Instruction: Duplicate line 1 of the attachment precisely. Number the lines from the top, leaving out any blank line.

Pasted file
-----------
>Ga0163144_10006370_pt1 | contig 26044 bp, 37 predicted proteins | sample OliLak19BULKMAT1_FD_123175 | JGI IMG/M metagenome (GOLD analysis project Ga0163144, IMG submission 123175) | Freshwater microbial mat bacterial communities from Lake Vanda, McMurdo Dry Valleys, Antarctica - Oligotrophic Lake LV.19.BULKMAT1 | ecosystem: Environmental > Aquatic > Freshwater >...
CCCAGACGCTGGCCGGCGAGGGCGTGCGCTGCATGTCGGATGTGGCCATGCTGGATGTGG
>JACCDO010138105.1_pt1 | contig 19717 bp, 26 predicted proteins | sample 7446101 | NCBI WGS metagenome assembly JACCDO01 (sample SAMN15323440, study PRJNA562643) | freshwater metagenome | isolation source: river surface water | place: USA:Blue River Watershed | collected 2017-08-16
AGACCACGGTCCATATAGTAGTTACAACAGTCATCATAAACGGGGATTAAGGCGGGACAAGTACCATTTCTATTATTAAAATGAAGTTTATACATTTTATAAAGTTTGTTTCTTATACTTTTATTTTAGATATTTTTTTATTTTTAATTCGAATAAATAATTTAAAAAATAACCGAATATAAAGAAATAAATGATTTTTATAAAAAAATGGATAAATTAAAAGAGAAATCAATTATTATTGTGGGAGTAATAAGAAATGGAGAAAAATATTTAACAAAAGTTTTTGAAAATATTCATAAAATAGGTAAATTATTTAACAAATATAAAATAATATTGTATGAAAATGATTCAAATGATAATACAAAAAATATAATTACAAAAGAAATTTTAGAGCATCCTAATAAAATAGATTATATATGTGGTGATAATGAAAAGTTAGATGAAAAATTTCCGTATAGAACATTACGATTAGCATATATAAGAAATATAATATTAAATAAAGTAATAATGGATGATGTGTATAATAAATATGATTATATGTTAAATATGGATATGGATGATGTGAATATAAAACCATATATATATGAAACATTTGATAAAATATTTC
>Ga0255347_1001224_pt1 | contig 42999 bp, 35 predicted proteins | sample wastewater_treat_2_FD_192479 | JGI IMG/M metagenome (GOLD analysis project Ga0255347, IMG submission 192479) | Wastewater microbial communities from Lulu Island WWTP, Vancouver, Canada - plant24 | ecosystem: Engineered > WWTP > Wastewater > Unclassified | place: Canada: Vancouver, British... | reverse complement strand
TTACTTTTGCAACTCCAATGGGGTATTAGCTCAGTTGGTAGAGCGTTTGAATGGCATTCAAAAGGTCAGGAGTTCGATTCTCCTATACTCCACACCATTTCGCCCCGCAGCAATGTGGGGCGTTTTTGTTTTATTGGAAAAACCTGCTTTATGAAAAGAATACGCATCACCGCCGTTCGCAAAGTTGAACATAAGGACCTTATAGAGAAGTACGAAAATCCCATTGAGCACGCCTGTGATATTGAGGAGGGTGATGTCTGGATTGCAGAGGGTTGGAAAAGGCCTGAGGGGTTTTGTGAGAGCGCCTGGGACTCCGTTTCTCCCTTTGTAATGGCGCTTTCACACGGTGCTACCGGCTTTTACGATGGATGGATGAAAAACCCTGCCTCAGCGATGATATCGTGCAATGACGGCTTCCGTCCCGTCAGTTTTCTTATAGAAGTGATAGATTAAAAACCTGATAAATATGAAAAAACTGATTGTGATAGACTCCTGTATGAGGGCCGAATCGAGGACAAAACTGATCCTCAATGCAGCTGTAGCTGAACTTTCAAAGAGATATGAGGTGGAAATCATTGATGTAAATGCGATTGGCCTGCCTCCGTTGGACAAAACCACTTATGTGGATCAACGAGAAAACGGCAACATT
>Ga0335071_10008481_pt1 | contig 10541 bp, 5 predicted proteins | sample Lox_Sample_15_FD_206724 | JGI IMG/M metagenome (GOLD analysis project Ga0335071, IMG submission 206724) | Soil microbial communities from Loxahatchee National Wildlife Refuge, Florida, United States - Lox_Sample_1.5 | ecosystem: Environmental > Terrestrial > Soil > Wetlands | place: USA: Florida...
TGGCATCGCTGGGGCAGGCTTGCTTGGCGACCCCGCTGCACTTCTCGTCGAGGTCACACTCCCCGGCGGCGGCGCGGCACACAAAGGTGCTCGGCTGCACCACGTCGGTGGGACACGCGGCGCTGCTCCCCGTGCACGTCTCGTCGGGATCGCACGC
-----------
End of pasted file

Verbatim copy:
>Ga0163144_10006370_pt1 | contig 26044 bp, 37 predicted proteins | sample OliLak19BULKMAT1_FD_123175 | JGI IMG/M metagenome (GOLD analysis project Ga0163144, IMG submission 123175) | Freshwater microbial mat bacterial communities from Lake Vanda, McMurdo Dry Valleys, Antarctica - Oligotrophic Lake LV.19.BULKMAT1 | ecosystem: Environmental > Aquatic > Freshwater >...